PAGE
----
I went to 3 different grad schools (two for Comm. Sciences & Disorders programs, and one for Secondary Ed). Only finished the 3rd one. I’d explain, but it’s a long story plus I have sold the rights to the Lifetime channel, who will be making a t.v. movie of it starring Meredith Baxter-Birney, costarring Danielle Brisbois as the sassy neighbor.
But I digress.
One summer evening in 1997, I was glaring at application forms. I was in the middle of round 2 of applying for grad school. I’d done everything but the essays. Oh lordy, the essays. You’d think since I like to write I wouldn’t mind doing essays, but for academic purposes I very much do. Mind it. With multiple choice tests, you circle answers and, right or wrong, you’re done. With an essay, when are you done? Some might say you are never truly done with a piece of writing. Yes, well, for something that will be assessed, I find that fact unsettling and unsatisfying.
So, glaring at the applications. Deeply wishing that some deus ex machina would sweep in and write them, or at least provide a legitimate reason to procrastinate, when the phone rang. Normally one to ignore a phone, I leapt for it.
The young man on the line said that he was with a marketing research firm conducting a survey about the upcoming feature film “Beautician and the Beast”, starring “The Nanny’s” Fran Drescher. He said it would take about 20 minutes of my time. I was needed, people.
I practically shouted, “I’d love to take your survey!”. He’d obviously had no takers that day because he was very surprised, kept thanking me, and had to rummage around to locate the survey questions.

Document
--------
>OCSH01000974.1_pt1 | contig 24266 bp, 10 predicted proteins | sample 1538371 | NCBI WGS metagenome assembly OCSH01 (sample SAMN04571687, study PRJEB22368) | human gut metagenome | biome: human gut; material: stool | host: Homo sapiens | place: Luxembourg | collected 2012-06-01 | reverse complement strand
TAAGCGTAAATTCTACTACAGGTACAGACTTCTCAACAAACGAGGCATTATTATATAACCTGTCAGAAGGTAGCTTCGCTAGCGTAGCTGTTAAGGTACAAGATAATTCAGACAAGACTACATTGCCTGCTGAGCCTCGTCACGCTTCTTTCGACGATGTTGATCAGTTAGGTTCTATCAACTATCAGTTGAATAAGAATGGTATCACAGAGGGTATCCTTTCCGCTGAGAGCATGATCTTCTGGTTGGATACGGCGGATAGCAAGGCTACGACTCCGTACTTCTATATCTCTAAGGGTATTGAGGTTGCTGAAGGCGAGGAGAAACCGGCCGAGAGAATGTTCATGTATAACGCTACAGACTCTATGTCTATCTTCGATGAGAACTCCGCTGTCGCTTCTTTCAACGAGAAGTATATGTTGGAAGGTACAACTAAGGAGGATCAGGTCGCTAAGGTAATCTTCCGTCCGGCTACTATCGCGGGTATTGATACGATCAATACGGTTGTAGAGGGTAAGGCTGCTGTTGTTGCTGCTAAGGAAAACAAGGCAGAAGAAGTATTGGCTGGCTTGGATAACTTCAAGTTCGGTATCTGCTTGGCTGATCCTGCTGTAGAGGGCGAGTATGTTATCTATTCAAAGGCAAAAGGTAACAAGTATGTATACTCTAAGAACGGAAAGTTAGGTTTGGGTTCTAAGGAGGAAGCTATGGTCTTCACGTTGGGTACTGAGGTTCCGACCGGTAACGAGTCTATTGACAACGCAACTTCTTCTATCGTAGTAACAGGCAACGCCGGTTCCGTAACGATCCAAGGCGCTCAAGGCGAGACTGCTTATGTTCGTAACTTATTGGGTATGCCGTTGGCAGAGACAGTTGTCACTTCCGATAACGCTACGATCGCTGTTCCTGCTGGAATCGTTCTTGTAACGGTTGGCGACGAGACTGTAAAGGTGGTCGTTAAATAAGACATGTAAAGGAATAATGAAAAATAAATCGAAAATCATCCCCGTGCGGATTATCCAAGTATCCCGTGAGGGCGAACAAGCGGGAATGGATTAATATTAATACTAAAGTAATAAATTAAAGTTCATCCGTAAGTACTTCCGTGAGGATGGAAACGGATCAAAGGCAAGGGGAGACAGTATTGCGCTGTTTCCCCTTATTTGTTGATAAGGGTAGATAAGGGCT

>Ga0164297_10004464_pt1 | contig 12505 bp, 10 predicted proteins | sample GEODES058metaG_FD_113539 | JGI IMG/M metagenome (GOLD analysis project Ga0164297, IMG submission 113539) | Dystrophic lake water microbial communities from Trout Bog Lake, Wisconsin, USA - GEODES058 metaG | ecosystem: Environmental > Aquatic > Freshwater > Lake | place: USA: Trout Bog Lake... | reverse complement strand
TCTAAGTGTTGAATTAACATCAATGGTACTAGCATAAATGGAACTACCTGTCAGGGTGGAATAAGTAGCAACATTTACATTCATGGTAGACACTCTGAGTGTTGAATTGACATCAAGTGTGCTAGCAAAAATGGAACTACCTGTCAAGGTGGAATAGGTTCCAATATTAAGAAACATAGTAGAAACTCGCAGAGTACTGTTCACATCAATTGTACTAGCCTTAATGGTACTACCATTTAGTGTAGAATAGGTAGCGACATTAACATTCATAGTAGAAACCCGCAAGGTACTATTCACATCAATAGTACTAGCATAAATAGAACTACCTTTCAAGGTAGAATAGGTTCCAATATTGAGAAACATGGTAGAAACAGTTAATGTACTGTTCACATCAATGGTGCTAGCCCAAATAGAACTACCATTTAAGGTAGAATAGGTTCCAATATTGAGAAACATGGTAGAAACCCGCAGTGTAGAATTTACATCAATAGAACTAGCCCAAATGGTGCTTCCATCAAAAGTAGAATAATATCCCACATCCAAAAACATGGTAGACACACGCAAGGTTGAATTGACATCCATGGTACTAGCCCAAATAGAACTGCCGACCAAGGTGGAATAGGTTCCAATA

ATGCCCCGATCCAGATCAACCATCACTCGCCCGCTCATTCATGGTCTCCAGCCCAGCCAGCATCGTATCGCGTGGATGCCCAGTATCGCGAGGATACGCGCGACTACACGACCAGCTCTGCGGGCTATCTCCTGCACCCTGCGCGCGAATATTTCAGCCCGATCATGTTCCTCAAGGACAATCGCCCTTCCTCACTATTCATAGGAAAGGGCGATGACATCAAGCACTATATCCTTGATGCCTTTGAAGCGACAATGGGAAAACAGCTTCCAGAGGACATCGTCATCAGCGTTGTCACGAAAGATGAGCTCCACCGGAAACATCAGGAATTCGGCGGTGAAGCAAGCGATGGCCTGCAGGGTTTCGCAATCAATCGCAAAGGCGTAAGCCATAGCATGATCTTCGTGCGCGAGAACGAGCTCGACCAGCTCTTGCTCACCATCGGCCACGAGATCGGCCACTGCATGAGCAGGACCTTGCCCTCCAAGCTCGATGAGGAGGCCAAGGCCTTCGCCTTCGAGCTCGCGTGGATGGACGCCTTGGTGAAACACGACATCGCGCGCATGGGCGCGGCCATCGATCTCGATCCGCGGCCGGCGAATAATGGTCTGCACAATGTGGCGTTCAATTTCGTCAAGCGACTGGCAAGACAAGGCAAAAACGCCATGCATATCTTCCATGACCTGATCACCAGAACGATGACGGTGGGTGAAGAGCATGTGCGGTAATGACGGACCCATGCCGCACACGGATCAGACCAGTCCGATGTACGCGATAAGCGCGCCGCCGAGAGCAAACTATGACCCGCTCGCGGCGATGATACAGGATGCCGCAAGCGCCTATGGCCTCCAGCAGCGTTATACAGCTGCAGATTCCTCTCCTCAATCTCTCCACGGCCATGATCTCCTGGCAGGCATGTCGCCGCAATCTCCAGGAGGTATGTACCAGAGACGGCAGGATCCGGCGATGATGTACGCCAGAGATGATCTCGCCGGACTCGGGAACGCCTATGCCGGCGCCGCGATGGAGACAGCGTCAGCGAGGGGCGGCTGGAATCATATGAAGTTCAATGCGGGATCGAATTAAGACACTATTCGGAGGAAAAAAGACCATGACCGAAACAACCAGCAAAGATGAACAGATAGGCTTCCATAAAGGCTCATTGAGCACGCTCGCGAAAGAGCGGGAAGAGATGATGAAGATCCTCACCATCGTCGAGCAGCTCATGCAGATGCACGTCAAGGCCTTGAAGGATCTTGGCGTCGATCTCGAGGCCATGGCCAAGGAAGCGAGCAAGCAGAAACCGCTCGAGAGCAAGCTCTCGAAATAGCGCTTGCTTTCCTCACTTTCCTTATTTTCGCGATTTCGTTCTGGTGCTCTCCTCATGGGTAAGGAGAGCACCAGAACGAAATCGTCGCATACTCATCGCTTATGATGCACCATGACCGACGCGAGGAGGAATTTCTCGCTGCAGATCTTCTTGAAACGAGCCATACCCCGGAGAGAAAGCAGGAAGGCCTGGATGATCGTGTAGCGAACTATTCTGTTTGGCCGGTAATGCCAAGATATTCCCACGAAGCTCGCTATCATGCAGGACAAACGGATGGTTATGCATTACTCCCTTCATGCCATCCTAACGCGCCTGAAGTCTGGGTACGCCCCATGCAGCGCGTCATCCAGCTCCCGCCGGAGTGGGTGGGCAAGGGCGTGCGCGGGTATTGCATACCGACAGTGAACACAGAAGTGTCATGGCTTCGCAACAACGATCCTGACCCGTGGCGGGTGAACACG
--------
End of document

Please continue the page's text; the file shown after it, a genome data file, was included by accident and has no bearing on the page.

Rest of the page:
The takeaway here? I think your average person is not motivated to take surveys by the chance to win a prize or help a cause. The big motivator is an opportunity to avoid something worse than your survey. These are the people to locate, Mr. and Ms. Survey Launcher. The downside is, your population will be 100% procrastinators. This would typically not be an issue, however, unless you are looking to gauge interest in, say, a book called, “Get Off Yer Duff and Take Care of That Thing Already.”
Oh, and – you may have trouble getting these folks off the line. Me, after being barraged by questions about Fran Drescher, beauticians, movie ads, beasts, and who knows what else, had feelings of genuine disappointment when the surveyor was wrapping up.
“So . . . that’s all the questions, huh?” I asked, trying to sound casual. “You folks researching any other films?” I could practically hear his finger hovering above the disconnect button.
Fine, I thought. Just you wait until you decide to apply for school, mister.